The appellate court declined to follow the definition of “premium” followed by the Department of Insurance, finding that an agency’s administrative construction of statutory language did not bind the court in construing an issue of law. The court also rejected Farmers’ arguments that it actually complied with Section 381, and that if it did not, it substantially complied with it. The court held that as the attorney-in-fact for the various reciprocal exchanges, Farmers Group, Inc. was a managing agent for the exchanges, and could be held liable under the UCL. It also held that because Farmers Group, Inc. presumably drafted, managed, and approved the policy documents sent to class members, it was directly regulated by Section 381. The court rejected Farmers’ argument that because the service charges were paid to a third party, Prematic, Farmers could not be held liable for restitution. The court held that Prematic was a Farmers-related entity, and that the other Farmers entities received a benefit from the payment of the charges, even if they did not collect them directly. The court held that the trial court did not abuse its discretion in finding that all the Farmers entities were engaged in a single business enterprise, and could be treated in that fashion for the purposes of imposing liability. Because the complaint did not allege and plaintiffs did not demonstrate on summary judgment that they would not have paid the service charges if they had been disclosed as premiums in the policy, the court reversed the judgment and remanded.

Mintz v. Blue Cross of California

(2009) 172 Cal.App.4th 1594 [92 Cal.Rptr.3d 422]

Who needs to know about this case: State employees (like judges) who get their health insurance through a CalPERS self-funded plan, administered by a third-party administrator, and lawyers who represent them

Why it’s important: Holds that the third-party administrator of a self-funded plan can be held directly liable on a negligence theory to plan members who are injured by the manner in which the plan is administered. Until this case was decided, third-party administrators argued that they could not be held liable for the manner in which they administered the plan.

Synopsis: David Mintz was a judge of the LA Superior Court. He was diagnosed with lung cancer, and received treatment. When the cancer recurred, his doctors recommended a new treatment called RFA. Blue Cross administered the plan for CalPERS. The plan gave Blue Cross exclusive authority to determine what treatment was experimental or investigational. Blue Cross denied the RFA treatment, and failed to advise Mintz that under the Friedman-Knowles Act, the plan would cover the treatment even though it was experimental if the majority of doctors on an independent review panel determined that the RFA treatment would be more beneficial to him than conventional treatment. The court held that Mintz’s case against Blue Cross should not have been dismissed on demurrer, because Mintz (or his estate) could state a viable cause of action against the administrator for negligence. The court rejected Mintz’s claims that he could sue the administrator on an “interference with contract” theory, however, because of the agent’s immunity rule.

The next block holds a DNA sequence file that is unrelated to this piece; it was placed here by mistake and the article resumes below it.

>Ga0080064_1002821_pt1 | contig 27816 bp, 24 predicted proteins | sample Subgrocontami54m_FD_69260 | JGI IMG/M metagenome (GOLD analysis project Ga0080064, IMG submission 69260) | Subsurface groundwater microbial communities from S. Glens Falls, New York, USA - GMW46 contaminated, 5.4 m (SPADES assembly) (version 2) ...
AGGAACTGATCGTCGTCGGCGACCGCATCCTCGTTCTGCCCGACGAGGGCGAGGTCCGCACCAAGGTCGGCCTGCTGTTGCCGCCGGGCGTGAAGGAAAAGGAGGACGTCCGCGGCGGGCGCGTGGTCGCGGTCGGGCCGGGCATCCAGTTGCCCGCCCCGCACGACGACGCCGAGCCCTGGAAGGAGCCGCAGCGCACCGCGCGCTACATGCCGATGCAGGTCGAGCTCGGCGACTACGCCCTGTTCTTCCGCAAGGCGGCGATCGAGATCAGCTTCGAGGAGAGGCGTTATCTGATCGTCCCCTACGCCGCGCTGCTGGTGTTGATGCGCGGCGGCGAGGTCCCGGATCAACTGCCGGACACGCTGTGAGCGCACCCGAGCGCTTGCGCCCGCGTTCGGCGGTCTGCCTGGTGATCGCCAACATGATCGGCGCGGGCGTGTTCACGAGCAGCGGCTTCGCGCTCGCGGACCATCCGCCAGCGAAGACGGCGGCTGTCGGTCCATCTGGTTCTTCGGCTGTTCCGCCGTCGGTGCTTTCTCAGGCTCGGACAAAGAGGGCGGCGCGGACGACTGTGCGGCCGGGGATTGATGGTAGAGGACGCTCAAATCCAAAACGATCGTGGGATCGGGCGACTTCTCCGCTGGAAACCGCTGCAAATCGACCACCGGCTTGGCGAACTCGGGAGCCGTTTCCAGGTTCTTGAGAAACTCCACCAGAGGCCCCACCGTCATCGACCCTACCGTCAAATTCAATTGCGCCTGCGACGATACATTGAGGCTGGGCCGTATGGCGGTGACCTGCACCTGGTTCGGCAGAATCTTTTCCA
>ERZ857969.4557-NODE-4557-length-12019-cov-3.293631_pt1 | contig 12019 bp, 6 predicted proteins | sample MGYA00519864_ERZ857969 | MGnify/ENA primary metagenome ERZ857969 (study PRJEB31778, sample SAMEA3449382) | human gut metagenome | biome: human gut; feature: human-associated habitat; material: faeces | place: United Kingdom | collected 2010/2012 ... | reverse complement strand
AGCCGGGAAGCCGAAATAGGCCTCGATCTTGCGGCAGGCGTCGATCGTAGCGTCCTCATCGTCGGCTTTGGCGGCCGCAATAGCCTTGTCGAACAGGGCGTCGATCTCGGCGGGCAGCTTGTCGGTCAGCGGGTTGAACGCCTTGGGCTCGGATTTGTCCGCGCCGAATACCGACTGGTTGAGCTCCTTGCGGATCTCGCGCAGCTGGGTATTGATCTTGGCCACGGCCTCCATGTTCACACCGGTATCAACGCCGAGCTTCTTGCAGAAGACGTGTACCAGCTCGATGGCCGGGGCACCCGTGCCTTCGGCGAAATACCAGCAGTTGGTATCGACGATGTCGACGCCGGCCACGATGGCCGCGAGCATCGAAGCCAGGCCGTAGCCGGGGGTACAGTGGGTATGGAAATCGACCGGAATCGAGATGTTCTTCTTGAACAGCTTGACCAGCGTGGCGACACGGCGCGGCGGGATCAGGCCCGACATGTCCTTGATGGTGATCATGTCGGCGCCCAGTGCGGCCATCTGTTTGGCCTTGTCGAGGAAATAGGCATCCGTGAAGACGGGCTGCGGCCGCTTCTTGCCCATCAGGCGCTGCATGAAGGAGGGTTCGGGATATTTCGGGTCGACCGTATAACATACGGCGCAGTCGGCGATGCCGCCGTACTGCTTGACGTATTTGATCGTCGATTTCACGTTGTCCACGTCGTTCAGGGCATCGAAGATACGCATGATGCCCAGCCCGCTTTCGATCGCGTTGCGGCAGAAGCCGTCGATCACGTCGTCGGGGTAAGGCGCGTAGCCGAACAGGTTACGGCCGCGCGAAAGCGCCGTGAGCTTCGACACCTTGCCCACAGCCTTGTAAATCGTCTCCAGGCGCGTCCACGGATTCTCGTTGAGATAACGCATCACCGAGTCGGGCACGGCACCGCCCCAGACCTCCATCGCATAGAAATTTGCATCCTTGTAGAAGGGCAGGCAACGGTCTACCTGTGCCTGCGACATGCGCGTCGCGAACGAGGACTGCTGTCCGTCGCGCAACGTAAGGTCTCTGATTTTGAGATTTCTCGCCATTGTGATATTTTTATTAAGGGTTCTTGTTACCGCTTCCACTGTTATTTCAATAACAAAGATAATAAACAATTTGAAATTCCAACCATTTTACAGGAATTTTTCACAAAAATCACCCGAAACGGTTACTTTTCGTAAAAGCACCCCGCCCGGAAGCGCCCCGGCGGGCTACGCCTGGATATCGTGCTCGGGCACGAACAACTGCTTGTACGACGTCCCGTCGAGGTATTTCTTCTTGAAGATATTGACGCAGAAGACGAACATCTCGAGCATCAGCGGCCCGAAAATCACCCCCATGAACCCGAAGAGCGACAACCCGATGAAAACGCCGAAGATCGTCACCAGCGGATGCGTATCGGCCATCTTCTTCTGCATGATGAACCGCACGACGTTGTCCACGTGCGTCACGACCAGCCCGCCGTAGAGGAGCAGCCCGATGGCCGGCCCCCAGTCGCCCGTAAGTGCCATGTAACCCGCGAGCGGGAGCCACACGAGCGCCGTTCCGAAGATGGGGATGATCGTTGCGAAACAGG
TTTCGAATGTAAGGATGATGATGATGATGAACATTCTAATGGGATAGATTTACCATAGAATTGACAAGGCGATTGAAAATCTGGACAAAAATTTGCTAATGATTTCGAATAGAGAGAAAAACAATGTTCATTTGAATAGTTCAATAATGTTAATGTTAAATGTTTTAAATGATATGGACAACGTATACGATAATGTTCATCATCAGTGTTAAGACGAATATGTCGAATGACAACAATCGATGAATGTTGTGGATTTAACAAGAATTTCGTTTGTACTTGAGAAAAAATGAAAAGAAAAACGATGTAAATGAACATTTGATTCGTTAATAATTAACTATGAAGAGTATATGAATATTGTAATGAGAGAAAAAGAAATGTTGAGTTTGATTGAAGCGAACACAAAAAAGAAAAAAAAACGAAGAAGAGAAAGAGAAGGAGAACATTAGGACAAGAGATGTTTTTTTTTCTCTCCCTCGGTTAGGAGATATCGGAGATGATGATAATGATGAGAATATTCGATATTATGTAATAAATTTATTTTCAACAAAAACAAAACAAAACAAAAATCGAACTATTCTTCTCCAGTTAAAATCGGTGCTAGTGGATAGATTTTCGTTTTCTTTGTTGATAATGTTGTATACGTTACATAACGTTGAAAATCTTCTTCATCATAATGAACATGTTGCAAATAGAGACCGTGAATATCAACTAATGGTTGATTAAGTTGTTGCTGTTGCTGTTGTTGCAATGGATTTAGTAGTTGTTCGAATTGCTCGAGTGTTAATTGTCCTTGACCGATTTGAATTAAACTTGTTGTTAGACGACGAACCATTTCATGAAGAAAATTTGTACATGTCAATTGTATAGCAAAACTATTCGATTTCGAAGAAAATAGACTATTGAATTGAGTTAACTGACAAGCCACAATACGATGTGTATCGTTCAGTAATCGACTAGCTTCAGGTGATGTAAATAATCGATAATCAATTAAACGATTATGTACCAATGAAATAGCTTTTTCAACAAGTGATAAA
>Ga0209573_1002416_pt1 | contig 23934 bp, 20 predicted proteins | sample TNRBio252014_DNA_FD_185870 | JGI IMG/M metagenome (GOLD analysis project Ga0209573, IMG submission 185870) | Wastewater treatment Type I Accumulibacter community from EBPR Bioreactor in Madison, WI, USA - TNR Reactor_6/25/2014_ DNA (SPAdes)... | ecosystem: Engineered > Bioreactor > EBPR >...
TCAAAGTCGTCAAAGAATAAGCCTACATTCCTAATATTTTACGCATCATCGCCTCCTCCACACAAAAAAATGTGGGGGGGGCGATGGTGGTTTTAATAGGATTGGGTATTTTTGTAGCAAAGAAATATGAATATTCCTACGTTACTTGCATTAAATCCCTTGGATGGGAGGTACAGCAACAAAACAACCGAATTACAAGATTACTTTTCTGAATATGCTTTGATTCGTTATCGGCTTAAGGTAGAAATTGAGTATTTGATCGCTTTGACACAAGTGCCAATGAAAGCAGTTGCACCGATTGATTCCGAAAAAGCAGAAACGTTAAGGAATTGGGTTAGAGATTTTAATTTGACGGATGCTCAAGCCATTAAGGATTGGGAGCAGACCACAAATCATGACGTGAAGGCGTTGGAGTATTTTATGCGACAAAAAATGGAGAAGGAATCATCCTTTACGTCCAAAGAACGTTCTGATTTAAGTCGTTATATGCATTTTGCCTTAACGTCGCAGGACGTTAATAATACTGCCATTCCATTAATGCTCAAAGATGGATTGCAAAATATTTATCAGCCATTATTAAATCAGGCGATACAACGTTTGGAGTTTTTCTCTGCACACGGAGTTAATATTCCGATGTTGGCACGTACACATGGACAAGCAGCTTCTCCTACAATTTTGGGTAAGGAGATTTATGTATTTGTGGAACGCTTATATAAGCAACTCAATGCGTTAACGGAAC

Tan v. Arnel Management Co.

(2009) 170 Cal.App.4th 1087 [88 Cal.Rptr.3d 754]

Who needs to know about this case: Lawyers who bring premises-liability cases arising from the criminal acts of third parties

Why it’s important: Proving liability in premises-liability cases arising from third-party criminal acts has proven very difficult in light of the high causation standard adopted by the cases. This case shows that the burden can be met, and reverses a nonsuit on causation.

Synopsis: Tenant in a 620-unit multi-building apartment complex was shot and rendered quadriplegic when he parked in the complex’s leasing-office lot, which was not within the security perimeter of the complex. Plaintiff’s expert testified that if the landlord had installed certain relatively minor changes in the fencing of that lot, and added a security gate, the incident would not have occurred. The trial court granted nonsuit on causation, and the Court of Appeal reversed. The record showed that there were a sufficient number of prior criminal acts that were similar to the attack on the plaintiff (three) to provide the substantial evidence that the attack was foreseeable by the landlord, and that the minimal physical security measures urged by the plaintiffs – fencing off the parking lot and installing a security gate – would support a finding of causation.

Gordon v. Nissan Motor Co., Ltd.

(2009) 170 Cal.App.4th 1103 [88 Cal.Rptr.3d 778]